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May 2008
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July 2008

Victory Gardens In San Francisco

I have been on vacation, in the redwoods of Humboldt Redwoods State Park. When you walk through a forest of giants like that for several hours it just puts you in a different state of mind than anywhere else. The light is different, and the trees are so huge you feel tiny and humbled. We saw many wild flowers, including a phacelia, salal, spring beauty, clarkia, iris, and many native grasses. And there is a tiny yellow-flowered pea family flower that blooms at the edge of roads. I have seen it for years, and still don't know its name.

Near our camp was a meadow of tall native bunch grasses. I don't know the name of the grasses, but it was next to a path, so you could sit on the path and the grasses were as high as your eyes. Then you could just sit and watch them wave inthe breezes against the blue sky. Mesmerizing.

We are back now and my summer school class has started, so I have been busy preparing to teach, and haven't entered a new post in a bit.

I wanted to be sure that I mentioned the Victory Garden Project that is underway in S.F. You can read about it more on their website, A big part of the plans is that they are putting in a food garden in front of City Hall. Groundbreaking will be on July 1 and the final planting will be on July 12th. They are looking for volulnteers to help put the garden in during that time. The garden is to be in for only 3 months, butshould make a pretty dramatic statement. It is to be there during a Slow Food conference that is taking place in early September. More on this later, but check out the Victory Garden site and think about how much fun it will be to plant vegetable in front of City Hall.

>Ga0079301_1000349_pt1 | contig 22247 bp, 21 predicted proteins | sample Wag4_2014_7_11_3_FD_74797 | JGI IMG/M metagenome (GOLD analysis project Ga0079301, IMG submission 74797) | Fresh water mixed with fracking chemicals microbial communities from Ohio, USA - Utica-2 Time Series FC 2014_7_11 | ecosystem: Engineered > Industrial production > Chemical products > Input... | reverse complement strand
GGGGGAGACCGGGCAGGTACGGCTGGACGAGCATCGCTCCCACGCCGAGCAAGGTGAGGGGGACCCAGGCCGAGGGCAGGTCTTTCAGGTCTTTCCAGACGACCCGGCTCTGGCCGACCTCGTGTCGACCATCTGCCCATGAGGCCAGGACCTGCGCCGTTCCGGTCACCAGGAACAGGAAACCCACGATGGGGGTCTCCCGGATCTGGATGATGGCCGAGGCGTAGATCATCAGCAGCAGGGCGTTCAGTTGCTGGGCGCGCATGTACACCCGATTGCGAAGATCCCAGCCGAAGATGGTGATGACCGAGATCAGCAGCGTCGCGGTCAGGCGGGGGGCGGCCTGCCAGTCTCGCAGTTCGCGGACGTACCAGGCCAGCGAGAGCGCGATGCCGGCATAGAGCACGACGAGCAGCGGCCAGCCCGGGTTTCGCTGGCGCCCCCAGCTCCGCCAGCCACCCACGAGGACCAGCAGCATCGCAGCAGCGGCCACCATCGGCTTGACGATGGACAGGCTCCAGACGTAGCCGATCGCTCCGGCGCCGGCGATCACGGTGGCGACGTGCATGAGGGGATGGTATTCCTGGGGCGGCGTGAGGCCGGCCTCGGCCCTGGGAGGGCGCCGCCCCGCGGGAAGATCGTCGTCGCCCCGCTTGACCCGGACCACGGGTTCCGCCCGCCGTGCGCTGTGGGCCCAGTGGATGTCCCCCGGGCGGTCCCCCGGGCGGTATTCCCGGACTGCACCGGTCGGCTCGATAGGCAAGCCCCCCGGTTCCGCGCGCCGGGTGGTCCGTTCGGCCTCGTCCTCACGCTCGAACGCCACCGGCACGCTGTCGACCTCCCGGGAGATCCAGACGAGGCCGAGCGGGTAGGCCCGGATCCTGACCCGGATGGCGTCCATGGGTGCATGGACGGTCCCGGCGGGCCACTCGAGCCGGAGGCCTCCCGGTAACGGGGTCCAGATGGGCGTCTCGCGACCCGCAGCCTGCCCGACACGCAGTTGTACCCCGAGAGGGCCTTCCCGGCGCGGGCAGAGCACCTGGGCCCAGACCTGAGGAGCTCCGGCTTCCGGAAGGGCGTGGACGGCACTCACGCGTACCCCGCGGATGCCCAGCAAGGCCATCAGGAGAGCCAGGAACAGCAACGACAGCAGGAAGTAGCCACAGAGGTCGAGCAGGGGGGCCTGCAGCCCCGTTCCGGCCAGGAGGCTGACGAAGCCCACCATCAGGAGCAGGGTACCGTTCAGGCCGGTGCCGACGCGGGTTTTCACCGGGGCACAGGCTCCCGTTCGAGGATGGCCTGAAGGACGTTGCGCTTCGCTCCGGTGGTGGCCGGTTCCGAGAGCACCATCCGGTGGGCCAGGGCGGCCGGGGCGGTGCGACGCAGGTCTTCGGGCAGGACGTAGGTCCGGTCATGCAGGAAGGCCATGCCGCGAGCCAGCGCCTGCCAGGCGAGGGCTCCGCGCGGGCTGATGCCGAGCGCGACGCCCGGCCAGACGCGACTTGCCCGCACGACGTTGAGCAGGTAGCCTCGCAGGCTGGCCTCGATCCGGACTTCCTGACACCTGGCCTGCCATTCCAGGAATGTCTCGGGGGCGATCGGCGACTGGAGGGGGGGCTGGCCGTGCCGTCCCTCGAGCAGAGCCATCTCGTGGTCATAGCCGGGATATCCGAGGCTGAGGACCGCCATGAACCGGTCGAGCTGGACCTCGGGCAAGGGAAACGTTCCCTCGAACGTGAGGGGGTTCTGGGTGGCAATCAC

Chayotes Finally Planted!

2008 Early June 007 copy Sometimes gardening seems like the slowest of sports. Like tennis that you play by hitting a ball and then waiting a few months for it to come back. Last March, I planted four chayote fruits in a greenhouse. Three of them sprouted. Whe I tried to harden them off in a lathe house, they were damaged by cold, or wind, so it was back into the greenhouse for them. Then back to the lathe house in May. On the day I planned to plant them out, it was so windy that I had to put the pots in a protected spot so they wouldn't blow over. Didn't seem like an auspicious day to plant them. Finally, last week, we put them in the ground! They are at the base of the nylon trellis I put on the frame of the beautiful arbor that the City College construction class built. There are two bamboo stakes for the plant to climb as it angles its first branches toward the trellis. But I keep talking about two plants. You may ask, where is the other one? It is on the other side of the arbor. They aren't very impressive right now. In fact, you can barely see the second plant in the following photo. It feels sort of silly having all of that trellis, and that huge arbor, but the last time I grew chayote, it was thirty feet tall and wide, so I have great expectations. I had this arbor built as a defensible space, a structure the chyote squash plants could climbe without being able to find anything else to climb into.

2008 Early June 006 copy

Here is the whole arbor. The above chayote is in the front, next to the rather ugly hose bibb. The other one is way off in the distance, behind the arbor. The plan is for them to meet in the middle at the top. I'm hoping for many chayotes to share wtih students in November and December. (For more photos of the chayotes starting to grow in the greenhouse, and of the arbor, use the search feature at the right side of my blog to search for "chayote" and for "arbor" elsewhere in the blog.)